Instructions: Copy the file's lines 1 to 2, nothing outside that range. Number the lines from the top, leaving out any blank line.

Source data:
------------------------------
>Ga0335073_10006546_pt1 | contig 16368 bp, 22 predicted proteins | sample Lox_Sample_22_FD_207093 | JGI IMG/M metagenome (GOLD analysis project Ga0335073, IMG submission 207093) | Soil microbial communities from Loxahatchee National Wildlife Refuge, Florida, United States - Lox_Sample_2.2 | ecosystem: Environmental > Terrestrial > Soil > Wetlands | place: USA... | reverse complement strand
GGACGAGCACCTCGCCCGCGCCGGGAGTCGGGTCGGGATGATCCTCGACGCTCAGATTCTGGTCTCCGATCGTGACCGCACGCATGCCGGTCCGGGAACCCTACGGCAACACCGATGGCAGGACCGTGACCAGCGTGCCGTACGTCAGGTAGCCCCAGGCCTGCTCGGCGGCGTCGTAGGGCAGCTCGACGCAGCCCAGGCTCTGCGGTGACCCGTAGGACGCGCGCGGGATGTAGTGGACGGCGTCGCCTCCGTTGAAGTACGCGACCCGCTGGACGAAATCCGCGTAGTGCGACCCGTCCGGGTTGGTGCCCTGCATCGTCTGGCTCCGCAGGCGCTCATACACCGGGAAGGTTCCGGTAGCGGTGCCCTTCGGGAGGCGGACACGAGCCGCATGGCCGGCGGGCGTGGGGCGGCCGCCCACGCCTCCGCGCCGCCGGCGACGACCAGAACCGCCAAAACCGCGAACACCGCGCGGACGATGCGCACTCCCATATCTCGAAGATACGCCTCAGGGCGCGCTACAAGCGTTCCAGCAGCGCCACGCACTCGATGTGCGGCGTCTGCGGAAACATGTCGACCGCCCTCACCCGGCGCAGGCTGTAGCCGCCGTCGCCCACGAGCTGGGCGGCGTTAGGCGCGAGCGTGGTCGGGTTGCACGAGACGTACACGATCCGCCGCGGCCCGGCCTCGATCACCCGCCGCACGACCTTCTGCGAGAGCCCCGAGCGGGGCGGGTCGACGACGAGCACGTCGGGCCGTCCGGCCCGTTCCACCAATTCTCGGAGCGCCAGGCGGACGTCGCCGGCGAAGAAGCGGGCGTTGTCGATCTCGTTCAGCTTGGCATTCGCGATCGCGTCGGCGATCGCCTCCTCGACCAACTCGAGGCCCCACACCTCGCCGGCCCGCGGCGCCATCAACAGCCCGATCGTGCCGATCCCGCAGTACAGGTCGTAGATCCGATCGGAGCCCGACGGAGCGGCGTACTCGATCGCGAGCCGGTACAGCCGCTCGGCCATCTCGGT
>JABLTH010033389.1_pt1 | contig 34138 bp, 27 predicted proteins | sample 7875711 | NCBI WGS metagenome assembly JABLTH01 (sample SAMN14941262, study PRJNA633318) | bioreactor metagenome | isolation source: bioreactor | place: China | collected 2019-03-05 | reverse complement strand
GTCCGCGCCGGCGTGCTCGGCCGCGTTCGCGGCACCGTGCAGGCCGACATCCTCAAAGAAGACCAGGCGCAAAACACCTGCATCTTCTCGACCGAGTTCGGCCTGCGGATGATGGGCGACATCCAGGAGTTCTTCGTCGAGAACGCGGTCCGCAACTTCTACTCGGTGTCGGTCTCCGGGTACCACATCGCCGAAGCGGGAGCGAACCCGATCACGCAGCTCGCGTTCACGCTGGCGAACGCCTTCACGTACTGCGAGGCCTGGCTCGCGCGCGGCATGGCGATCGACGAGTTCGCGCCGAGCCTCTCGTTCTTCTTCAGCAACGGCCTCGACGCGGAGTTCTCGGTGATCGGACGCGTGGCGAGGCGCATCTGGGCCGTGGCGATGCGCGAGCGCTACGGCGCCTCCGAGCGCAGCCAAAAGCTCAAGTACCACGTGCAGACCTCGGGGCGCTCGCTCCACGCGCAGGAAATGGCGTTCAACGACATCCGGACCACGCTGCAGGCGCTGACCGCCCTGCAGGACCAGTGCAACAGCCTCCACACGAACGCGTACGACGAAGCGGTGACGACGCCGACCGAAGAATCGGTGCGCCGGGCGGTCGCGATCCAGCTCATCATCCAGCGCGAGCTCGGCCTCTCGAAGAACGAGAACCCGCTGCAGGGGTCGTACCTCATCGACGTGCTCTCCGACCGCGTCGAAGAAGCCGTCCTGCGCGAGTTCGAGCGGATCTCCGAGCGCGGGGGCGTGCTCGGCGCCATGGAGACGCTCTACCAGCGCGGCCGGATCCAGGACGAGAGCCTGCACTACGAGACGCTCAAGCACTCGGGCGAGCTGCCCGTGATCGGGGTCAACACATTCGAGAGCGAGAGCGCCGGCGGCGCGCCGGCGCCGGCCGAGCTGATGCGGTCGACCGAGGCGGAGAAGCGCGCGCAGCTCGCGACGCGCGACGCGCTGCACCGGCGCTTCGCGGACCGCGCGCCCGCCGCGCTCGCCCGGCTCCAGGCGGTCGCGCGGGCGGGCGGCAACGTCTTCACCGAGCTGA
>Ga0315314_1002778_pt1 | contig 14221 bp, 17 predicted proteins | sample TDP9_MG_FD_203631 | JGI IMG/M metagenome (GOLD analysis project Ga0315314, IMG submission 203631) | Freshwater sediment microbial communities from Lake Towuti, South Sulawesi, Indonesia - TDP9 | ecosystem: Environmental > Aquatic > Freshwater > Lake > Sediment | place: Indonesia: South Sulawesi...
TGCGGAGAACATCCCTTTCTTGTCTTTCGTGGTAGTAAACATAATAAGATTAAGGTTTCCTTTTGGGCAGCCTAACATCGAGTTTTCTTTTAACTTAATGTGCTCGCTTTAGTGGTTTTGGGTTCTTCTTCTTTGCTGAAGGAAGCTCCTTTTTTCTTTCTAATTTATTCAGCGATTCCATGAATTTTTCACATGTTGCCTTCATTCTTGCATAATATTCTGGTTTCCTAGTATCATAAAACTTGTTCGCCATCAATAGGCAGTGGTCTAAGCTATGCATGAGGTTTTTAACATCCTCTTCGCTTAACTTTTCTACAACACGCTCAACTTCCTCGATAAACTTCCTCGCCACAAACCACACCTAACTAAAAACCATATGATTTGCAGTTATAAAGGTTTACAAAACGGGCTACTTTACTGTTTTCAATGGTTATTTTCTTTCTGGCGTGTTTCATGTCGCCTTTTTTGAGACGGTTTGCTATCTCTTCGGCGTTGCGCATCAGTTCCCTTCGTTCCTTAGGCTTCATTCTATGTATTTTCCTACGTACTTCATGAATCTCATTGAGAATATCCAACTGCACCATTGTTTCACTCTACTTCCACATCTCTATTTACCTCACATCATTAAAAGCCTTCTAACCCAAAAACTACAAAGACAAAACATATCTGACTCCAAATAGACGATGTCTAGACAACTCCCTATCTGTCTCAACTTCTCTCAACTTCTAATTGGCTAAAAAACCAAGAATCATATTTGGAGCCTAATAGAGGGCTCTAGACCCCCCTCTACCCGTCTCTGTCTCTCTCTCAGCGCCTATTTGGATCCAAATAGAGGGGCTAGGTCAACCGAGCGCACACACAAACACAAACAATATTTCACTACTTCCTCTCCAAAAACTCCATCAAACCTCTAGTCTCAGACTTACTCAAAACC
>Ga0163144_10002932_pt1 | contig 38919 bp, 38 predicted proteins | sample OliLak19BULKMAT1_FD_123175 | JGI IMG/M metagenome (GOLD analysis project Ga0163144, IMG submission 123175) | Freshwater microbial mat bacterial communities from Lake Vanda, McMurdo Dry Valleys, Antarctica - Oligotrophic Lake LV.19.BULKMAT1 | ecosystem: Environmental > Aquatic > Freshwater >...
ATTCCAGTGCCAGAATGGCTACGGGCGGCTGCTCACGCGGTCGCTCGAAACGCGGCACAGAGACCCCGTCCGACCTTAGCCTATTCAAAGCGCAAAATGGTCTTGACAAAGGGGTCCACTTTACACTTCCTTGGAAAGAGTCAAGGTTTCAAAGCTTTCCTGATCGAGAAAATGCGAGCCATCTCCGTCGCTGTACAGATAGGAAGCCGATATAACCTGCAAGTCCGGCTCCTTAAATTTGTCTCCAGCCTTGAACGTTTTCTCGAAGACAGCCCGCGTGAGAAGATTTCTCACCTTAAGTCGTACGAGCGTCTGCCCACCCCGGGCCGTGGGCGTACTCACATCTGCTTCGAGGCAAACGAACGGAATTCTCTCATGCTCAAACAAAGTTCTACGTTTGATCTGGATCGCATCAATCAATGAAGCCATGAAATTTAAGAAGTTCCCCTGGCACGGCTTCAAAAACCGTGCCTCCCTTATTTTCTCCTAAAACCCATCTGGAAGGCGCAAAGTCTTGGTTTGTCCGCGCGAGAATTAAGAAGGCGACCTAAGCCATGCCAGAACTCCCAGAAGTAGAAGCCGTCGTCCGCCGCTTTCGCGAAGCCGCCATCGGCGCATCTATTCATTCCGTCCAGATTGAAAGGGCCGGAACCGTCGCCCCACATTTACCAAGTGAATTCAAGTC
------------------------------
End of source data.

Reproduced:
>Ga0335073_10006546_pt1 | contig 16368 bp, 22 predicted proteins | sample Lox_Sample_22_FD_207093 | JGI IMG/M metagenome (GOLD analysis project Ga0335073, IMG submission 207093) | Soil microbial communities from Loxahatchee National Wildlife Refuge, Florida, United States - Lox_Sample_2.2 | ecosystem: Environmental > Terrestrial > Soil > Wetlands | place: USA... | reverse complement strand
GGACGAGCACCTCGCCCGCGCCGGGAGTCGGGTCGGGATGATCCTCGACGCTCAGATTCTGGTCTCCGATCGTGACCGCACGCATGCCGGTCCGGGAACCCTACGGCAACACCGATGGCAGGACCGTGACCAGCGTGCCGTACGTCAGGTAGCCCCAGGCCTGCTCGGCGGCGTCGTAGGGCAGCTCGACGCAGCCCAGGCTCTGCGGTGACCCGTAGGACGCGCGCGGGATGTAGTGGACGGCGTCGCCTCCGTTGAAGTACGCGACCCGCTGGACGAAATCCGCGTAGTGCGACCCGTCCGGGTTGGTGCCCTGCATCGTCTGGCTCCGCAGGCGCTCATACACCGGGAAGGTTCCGGTAGCGGTGCCCTTCGGGAGGCGGACACGAGCCGCATGGCCGGCGGGCGTGGGGCGGCCGCCCACGCCTCCGCGCCGCCGGCGACGACCAGAACCGCCAAAACCGCGAACACCGCGCGGACGATGCGCACTCCCATATCTCGAAGATACGCCTCAGGGCGCGCTACAAGCGTTCCAGCAGCGCCACGCACTCGATGTGCGGCGTCTGCGGAAACATGTCGACCGCCCTCACCCGGCGCAGGCTGTAGCCGCCGTCGCCCACGAGCTGGGCGGCGTTAGGCGCGAGCGTGGTCGGGTTGCACGAGACGTACACGATCCGCCGCGGCCCGGCCTCGATCACCCGCCGCACGACCTTCTGCGAGAGCCCCGAGCGGGGCGGGTCGACGACGAGCACGTCGGGCCGTCCGGCCCGTTCCACCAATTCTCGGAGCGCCAGGCGGACGTCGCCGGCGAAGAAGCGGGCGTTGTCGATCTCGTTCAGCTTGGCATTCGCGATCGCGTCGGCGATCGCCTCCTCGACCAACTCGAGGCCCCACACCTCGCCGGCCCGCGGCGCCATCAACAGCCCGATCGTGCCGATCCCGCAGTACAGGTCGTAGATCCGATCGGAGCCCGACGGAGCGGCGTACTCGATCGCGAGCCGGTACAGCCGCTCGGCCATCTCGGT